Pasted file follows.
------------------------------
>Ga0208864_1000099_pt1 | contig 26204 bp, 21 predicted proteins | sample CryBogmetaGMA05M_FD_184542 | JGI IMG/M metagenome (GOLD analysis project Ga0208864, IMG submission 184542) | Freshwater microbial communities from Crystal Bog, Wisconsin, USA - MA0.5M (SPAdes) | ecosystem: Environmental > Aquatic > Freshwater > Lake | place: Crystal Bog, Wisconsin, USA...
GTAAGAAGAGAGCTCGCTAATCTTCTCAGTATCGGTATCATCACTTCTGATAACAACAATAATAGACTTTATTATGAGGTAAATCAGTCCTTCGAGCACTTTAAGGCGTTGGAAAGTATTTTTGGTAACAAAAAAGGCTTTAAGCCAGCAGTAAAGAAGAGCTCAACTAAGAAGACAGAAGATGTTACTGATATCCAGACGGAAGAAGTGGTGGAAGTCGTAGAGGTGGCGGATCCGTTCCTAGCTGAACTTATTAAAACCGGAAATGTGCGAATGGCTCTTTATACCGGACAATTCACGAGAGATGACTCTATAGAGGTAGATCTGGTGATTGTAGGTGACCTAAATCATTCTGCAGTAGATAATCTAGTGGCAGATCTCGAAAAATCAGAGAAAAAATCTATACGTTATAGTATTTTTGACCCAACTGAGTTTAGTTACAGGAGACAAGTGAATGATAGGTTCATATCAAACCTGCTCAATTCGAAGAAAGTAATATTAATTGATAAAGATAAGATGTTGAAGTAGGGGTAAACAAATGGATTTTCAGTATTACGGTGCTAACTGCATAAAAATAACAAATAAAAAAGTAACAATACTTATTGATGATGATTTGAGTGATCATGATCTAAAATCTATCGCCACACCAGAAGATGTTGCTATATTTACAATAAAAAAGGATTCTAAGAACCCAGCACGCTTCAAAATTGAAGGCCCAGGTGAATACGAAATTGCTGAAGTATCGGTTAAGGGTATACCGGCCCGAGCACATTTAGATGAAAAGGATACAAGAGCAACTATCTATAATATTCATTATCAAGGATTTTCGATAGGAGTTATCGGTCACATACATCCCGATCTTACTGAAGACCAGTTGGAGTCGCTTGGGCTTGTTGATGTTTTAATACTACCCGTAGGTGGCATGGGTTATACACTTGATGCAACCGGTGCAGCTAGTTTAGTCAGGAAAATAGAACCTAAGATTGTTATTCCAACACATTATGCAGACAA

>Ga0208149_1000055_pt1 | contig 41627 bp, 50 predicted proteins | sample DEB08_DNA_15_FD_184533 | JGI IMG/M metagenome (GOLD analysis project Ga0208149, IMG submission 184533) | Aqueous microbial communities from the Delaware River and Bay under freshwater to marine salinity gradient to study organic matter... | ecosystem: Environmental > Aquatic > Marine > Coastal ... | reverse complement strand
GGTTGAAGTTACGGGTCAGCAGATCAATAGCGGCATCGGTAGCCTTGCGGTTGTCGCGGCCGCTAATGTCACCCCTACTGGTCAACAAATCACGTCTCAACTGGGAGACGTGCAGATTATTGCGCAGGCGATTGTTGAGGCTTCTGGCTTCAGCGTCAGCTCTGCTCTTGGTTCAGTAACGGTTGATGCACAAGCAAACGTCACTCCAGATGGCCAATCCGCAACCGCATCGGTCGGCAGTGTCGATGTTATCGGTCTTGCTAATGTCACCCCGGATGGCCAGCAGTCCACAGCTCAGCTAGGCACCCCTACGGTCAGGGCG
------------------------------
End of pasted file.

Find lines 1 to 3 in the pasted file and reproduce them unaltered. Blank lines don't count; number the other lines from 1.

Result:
>Ga0208864_1000099_pt1 | contig 26204 bp, 21 predicted proteins | sample CryBogmetaGMA05M_FD_184542 | JGI IMG/M metagenome (GOLD analysis project Ga0208864, IMG submission 184542) | Freshwater microbial communities from Crystal Bog, Wisconsin, USA - MA0.5M (SPAdes) | ecosystem: Environmental > Aquatic > Freshwater > Lake | place: Crystal Bog, Wisconsin, USA...
GTAAGAAGAGAGCTCGCTAATCTTCTCAGTATCGGTATCATCACTTCTGATAACAACAATAATAGACTTTATTATGAGGTAAATCAGTCCTTCGAGCACTTTAAGGCGTTGGAAAGTATTTTTGGTAACAAAAAAGGCTTTAAGCCAGCAGTAAAGAAGAGCTCAACTAAGAAGACAGAAGATGTTACTGATATCCAGACGGAAGAAGTGGTGGAAGTCGTAGAGGTGGCGGATCCGTTCCTAGCTGAACTTATTAAAACCGGAAATGTGCGAATGGCTCTTTATACCGGACAATTCACGAGAGATGACTCTATAGAGGTAGATCTGGTGATTGTAGGTGACCTAAATCATTCTGCAGTAGATAATCTAGTGGCAGATCTCGAAAAATCAGAGAAAAAATCTATACGTTATAGTATTTTTGACCCAACTGAGTTTAGTTACAGGAGACAAGTGAATGATAGGTTCATATCAAACCTGCTCAATTCGAAGAAAGTAATATTAATTGATAAAGATAAGATGTTGAAGTAGGGGTAAACAAATGGATTTTCAGTATTACGGTGCTAACTGCATAAAAATAACAAATAAAAAAGTAACAATACTTATTGATGATGATTTGAGTGATCATGATCTAAAATCTATCGCCACACCAGAAGATGTTGCTATATTTACAATAAAAAAGGATTCTAAGAACCCAGCACGCTTCAAAATTGAAGGCCCAGGTGAATACGAAATTGCTGAAGTATCGGTTAAGGGTATACCGGCCCGAGCACATTTAGATGAAAAGGATACAAGAGCAACTATCTATAATATTCATTATCAAGGATTTTCGATAGGAGTTATCGGTCACATACATCCCGATCTTACTGAAGACCAGTTGGAGTCGCTTGGGCTTGTTGATGTTTTAATACTACCCGTAGGTGGCATGGGTTATACACTTGATGCAACCGGTGCAGCTAGTTTAGTCAGGAAAATAGAACCTAAGATTGTTATTCCAACACATTATGCAGACAA

>Ga0208149_1000055_pt1 | contig 41627 bp, 50 predicted proteins | sample DEB08_DNA_15_FD_184533 | JGI IMG/M metagenome (GOLD analysis project Ga0208149, IMG submission 184533) | Aqueous microbial communities from the Delaware River and Bay under freshwater to marine salinity gradient to study organic matter... | ecosystem: Environmental > Aquatic > Marine > Coastal ... | reverse complement strand